TribLIVE

| Neighborhoods

 
Larger text Larger text Smaller text Smaller text | Order Photo Reprints

Carnegie officials waiting for massage-therapy licenses

Email Newsletters

Click here to sign up for one of our email newsletters.

'American Coyotes' Series

Traveling by Jeep, boat and foot, Tribune-Review investigative reporter Carl Prine and photojournalist Justin Merriman covered nearly 2,000 miles over two months along the border with Mexico to report on coyotes — the human traffickers who bring illegal immigrants into the United States. Most are Americans working for money and/or drugs. This series reports how their operations have a major impact on life for residents and the environment along the border — and beyond.

Wednesday, July 9, 2014, 9:00 p.m.
 

Carnegie officials say they still have not received all of the documents needed from a Mt. Lebanon woman wishing to open a massage business in the borough's business district.

At a hearing last month that will resume Monday, council members asked Qun Shen to provide copies of state massage-therapy licenses for the three masseuses she would employ as soon as possible. Shen does not have a state license, and said in June she was in the process of obtaining one.

Borough manager Stephen Beuter said copies of the licenses had not been provided as of July 7, nor has Shen been in contact with the borough since the June 9 hearing.

Shen, owner of Excel-USA Trading and Services, applied in April for an occupancy permit to operate a Thai massage business at 39 W. Main St. in Carnegie. She previously owned a business in Turtle Creek.

At the public hearing on the conditional use of the property last month, she addressed worries from council about the legitimacy of the business. Her son, Max Shen, translated, as her native language is Mandarin Chinese.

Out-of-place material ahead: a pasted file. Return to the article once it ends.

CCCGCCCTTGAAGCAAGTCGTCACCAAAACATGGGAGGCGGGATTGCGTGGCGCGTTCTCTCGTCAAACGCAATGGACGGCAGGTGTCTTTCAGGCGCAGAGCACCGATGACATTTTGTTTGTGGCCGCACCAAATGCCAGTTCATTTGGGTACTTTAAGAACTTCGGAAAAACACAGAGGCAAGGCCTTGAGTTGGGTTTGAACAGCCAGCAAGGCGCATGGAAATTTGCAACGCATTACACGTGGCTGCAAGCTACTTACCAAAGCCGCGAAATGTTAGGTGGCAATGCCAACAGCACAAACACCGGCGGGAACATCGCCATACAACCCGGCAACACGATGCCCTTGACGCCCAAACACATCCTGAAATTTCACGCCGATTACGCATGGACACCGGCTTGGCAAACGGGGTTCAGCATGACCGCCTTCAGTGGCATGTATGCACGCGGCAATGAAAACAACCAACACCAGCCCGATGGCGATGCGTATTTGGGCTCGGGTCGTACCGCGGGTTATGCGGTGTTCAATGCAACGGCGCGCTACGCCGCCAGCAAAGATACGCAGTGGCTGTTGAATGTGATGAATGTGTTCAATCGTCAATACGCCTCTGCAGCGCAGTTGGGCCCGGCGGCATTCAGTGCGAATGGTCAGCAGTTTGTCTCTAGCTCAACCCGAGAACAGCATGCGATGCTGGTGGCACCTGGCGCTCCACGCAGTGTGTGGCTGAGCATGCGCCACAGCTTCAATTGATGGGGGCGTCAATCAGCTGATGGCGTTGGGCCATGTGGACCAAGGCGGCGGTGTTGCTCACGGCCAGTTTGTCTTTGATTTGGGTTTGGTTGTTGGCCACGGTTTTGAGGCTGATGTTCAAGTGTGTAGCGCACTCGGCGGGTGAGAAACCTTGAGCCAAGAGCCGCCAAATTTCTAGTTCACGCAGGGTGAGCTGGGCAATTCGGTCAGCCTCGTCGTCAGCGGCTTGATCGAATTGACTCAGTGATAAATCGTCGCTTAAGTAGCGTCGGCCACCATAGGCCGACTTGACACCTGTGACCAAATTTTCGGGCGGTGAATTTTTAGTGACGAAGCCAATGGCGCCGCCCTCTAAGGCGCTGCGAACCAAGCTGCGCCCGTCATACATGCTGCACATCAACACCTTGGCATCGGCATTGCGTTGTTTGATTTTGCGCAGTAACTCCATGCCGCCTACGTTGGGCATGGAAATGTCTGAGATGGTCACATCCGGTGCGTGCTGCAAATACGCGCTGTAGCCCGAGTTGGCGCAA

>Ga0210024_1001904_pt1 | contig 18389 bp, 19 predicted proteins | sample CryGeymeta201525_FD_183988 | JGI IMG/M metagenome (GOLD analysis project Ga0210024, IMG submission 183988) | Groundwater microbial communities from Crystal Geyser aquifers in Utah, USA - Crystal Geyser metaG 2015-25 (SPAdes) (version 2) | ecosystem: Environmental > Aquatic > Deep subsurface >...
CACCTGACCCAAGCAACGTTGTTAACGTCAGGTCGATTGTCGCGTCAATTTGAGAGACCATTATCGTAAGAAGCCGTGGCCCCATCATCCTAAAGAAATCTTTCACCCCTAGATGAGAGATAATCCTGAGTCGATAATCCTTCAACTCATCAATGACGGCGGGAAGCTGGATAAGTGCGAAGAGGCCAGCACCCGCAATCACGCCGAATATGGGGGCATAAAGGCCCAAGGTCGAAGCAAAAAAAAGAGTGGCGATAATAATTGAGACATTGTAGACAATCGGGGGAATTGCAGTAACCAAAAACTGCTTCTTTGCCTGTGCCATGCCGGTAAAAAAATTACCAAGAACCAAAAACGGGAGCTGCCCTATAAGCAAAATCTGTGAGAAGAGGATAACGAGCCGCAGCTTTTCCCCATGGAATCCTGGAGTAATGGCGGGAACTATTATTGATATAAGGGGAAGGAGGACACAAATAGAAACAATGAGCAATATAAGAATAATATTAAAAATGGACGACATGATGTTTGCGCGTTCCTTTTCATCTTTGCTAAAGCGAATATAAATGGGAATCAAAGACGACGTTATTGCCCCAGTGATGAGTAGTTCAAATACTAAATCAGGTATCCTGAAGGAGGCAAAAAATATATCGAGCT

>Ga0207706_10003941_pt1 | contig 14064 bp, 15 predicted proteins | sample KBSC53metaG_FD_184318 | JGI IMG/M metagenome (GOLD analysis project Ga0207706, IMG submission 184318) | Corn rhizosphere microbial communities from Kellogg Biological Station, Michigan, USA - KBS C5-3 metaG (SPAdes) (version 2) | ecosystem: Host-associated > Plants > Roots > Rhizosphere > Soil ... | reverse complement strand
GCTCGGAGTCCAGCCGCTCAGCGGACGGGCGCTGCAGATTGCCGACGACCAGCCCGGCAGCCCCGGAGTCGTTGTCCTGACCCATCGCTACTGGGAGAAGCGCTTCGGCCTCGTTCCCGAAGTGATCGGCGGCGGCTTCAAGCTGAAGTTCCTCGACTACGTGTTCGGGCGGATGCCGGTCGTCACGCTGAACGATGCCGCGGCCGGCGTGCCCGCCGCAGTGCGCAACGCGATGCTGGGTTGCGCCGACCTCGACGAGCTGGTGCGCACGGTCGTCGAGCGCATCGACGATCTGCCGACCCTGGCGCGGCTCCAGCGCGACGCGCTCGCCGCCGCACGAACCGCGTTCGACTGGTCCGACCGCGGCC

But borough officials say they are still unsure how their decision will go, and some want more information.

“We're still very undecided,” council President Pat Catena said. “There are still some more questions that need to be asked. There's still more fact-finding to be done.”

He said council would like to have an official interpreter at the next hearing.

“We'd like to be asking her the questions directly rather than have her son interpret for her,” he said. Catena said the transcript from the June hearing was only partially complete because of the communication barriers. He said a second round of questioning Monday is a possibility.

“I personally still have reservations because it seemed to me, there were inconsistencies in the story that I don't feel were answered,” he said.

The Shens could not be reached for comment.

Borough police Chief Jeffrey Kennedy said the department has not done any checking into the business' background.

“It's in the hands of the borough right now,” he said. “If the borough grants (the permit), it'll then be our job to make sure it's all (legitimate).”

He said borough officials have not asked the department to do any background checking.

Megan Guza is a staff writer for Trib Total Media. She can be reached at 412-388-5810 or mguza@tribweb.com.

Add Megan Guza to your Google+ circles.

Subscribe today! Click here for our subscription offers.

 

 

 


Show commenting policy

Most-Read Carlynton

  1. Collier police get van, 2 motorcycles for $8K
  2. Judge rules Collier did not breach contract over 50 acres
  3. Washington, D.C., man sues Edgeworth, former police officer over arrest
  4. New signs welcome motorists to Carnegie
  5. Little Lions Academy makes classroom work fun in the summer
  6. Town Talk: Carnegie couple celebrates 50th wedding anniversary
  7. Musicians ready to perform at Teenage Takeover 3 in Bloomfield